Thursday, June 25th, is the fifth day of the fifth month of the Chinese lunar calendar, when much of East Asia celebrates the Dragon Boat Festival. Dragon-boating has become popular across much of the world, with competitions taking place year-round. Hong Kong alone has hundreds of teams, including collegiate squads, hobbyists and company-sponsored platoons. The biggest fish mongers or seafood restaurants tend to dominate, possibly thanks to their sly recruitment of steroidal Mainland jocks. Naturally the main event is on “Double 5th,” when every district in the city will normally host at least one waterfront competition. For obvious reasons this year’s races have been canceled, but some are still doing “virtual” races (however that is supposed to work).

Poor Confucian bastard.

Despite its commercialization and appropriation by white devils, Tuen Ng (Duanwujie for you Northerners) has Chinese religious roots. There are several competing origin stories based on semi-historical figures, but the most popular myth is about an unlucky poet and official of the ancient State of Chu (ca. a very long time ago) named Qu Yuan. Qu had the misfortune of being opposed to Qin, the ascendant power in pre-imperial China. He was banished from his post when Chu allied itself with Qin, but eventually Qin simply conquered Chu (and the rest of China by 221 BCE). Legend has it that a despairing Qu drowned himself in a river, but despite falling out of favor Qu was still loved and respected by many, and so the locals raced out in their boats to try and save him. Unfortunately they were too late, so instead they dropped balls of rice that the fish would eat instead of his body. Today’s races memorialize the desperate attempt to save Qu, and the balls of rice are said to be the origin of the famous Chinese rice dumplings called zongzi.

As with much of Chinese religious tradition, it’s likely that these legends have been superimposed onto earlier beliefs and practices. The fifth month of the year has always been a rather inauspicious time spiritually-speaking, and since ancient times certain rituals have been used to ward off bad luck and mischievous spirits. Tuen Ng is also possibly related to dragon worship, hence the boats’ dragon-headed bows and colorful livery. Buddhas excepting, in Chinese religion there is no more auspicious or powerful an animate force than a dragon.

However, the most interesting part of the festival’s history is actually quite recent, as we Chinese very nearly lost this part of our cultural heritage to our duplicitous Korean cousins! The controversy began when South Korea considered internationally registering the holiday as part of their cultural heritage in the mid-aughts. Now it is certainly true that the festival has been a cherished part of Korean culture since it spread from China centuries ago. However, the problem was that much of the Chinese-speaking world had forgotten about it; the PRC – our esteemed representative on the world stage – had basically ignored the tradition. About to be preempted, the Party panicked and rushed to revive the holiday so that China, not Korea or (worse) CHINESE TAIPEI, could claim the festival with UNESCO. We mustn’t blame the Koreans for our own neglect, but they could certainly be less annoying about it. The controversy even led to one of the first great online inter-Asian conflicts with  “Zongzi Gate,” when a Korean social media hussy had the gall to educate us on the rules of consuming glutinous rice. No way in dei juk could we let that slide.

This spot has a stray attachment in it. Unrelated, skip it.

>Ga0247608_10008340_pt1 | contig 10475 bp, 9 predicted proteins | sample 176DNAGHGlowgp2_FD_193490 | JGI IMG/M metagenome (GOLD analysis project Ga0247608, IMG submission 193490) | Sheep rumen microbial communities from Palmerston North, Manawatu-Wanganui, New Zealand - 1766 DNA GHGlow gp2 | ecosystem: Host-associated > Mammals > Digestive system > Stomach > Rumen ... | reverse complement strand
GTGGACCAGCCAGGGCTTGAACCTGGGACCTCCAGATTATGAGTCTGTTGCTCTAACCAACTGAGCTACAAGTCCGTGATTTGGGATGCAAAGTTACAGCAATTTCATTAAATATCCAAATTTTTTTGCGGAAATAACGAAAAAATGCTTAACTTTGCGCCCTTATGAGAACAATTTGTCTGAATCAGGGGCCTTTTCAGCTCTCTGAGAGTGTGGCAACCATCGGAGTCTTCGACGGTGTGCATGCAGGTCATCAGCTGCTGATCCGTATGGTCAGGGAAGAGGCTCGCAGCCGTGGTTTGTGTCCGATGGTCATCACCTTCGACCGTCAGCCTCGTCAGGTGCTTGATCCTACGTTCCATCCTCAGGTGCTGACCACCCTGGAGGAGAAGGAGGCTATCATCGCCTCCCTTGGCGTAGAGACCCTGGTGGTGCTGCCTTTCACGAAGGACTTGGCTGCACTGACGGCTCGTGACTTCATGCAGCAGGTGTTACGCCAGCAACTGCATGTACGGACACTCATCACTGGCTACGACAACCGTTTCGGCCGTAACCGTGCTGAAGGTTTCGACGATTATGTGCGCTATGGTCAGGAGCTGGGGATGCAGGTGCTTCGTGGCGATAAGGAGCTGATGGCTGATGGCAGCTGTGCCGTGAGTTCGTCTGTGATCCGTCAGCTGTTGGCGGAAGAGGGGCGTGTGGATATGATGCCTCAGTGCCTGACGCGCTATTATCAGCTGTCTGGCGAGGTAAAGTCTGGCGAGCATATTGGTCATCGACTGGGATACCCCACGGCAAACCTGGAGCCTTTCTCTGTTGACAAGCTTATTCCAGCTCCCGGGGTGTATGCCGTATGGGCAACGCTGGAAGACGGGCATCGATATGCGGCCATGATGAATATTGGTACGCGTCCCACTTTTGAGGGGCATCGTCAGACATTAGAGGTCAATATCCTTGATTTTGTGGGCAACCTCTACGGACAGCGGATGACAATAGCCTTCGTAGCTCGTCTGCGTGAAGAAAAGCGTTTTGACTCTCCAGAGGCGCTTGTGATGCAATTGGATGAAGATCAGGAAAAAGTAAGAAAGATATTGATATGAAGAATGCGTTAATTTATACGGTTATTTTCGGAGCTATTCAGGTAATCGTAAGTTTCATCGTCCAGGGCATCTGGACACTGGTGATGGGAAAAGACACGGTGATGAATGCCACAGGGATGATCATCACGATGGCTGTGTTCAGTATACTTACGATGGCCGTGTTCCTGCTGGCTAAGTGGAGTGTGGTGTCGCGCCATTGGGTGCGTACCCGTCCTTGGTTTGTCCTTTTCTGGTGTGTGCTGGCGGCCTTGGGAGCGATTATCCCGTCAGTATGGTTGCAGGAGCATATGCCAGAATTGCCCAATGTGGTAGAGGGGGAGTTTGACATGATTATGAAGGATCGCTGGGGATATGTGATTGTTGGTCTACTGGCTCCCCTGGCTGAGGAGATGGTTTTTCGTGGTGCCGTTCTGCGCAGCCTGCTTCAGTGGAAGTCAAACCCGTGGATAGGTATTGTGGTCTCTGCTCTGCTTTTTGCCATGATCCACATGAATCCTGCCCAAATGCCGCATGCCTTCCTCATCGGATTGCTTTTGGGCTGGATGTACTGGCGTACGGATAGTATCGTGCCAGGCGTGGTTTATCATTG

Pictured: A hussy (Credited to chinahush.com)

Covid-19 Can Spread through Singing, Is Clearly Catholic

A recent (ok, relatively recent) CDC report  on a Presbyterian choir practice outbreak in March suggests that their might, just might, be a connection between singing and Covid-19. We know, we know – it’s crazy to think that a respiratory infection can be spread by an activity that involves the manipulation of air from the lungs through the mouth. But while evidence is still somewhat anecdotal, similar cases in Germany and Amsterdam seem to suggest that church choirs are hazardous for more than just your eardrums. Even before the CDC made its own (short-lived) recommendation against it, a panel of scientists and choral bigwigs gave a sobering webinar on the future of group singing.

This is a problem for many Christians, particularly Protestants. If Methodist, you like to belt out off-key notes to embarrass your kids. If African Methodist, you like to put that whitey’s butt to shame with your Gospel rhythms. Either way, singing is a Protestant’s most beautifully obnoxious and individualistic expression of love for Jesus Christ. Without it, we lose about 25%-30% of worship content. God forbid our sermons get LONGER.

But likely due to Great American Evangelical Episcopalian Donald Trump’s intervention, the CDC has since dropped their recommendation against group singing, but scientists are still wary, and many churches will likely keep things as sotto voce as possible for a while. I’m as militant low-liturgist as they come, but Catholicism’s relative quietude is starting to seem a little more reassuring than spittle-filled Baptist churches.

Introducing Slightly Arbitrary World Religious Leader RANKINGS

Hello again. It’s been a long month, hasn’t it? That’s what we tell ourselves to assuage the guilt of not having posted in several weeks. Our contributors have been busy worshiping their g-ds, while we’ve been trying to figure out this WordPress thing. But your patience has been rewarded with a new ongoing feature: Stats and Rankings of World Religious Figures!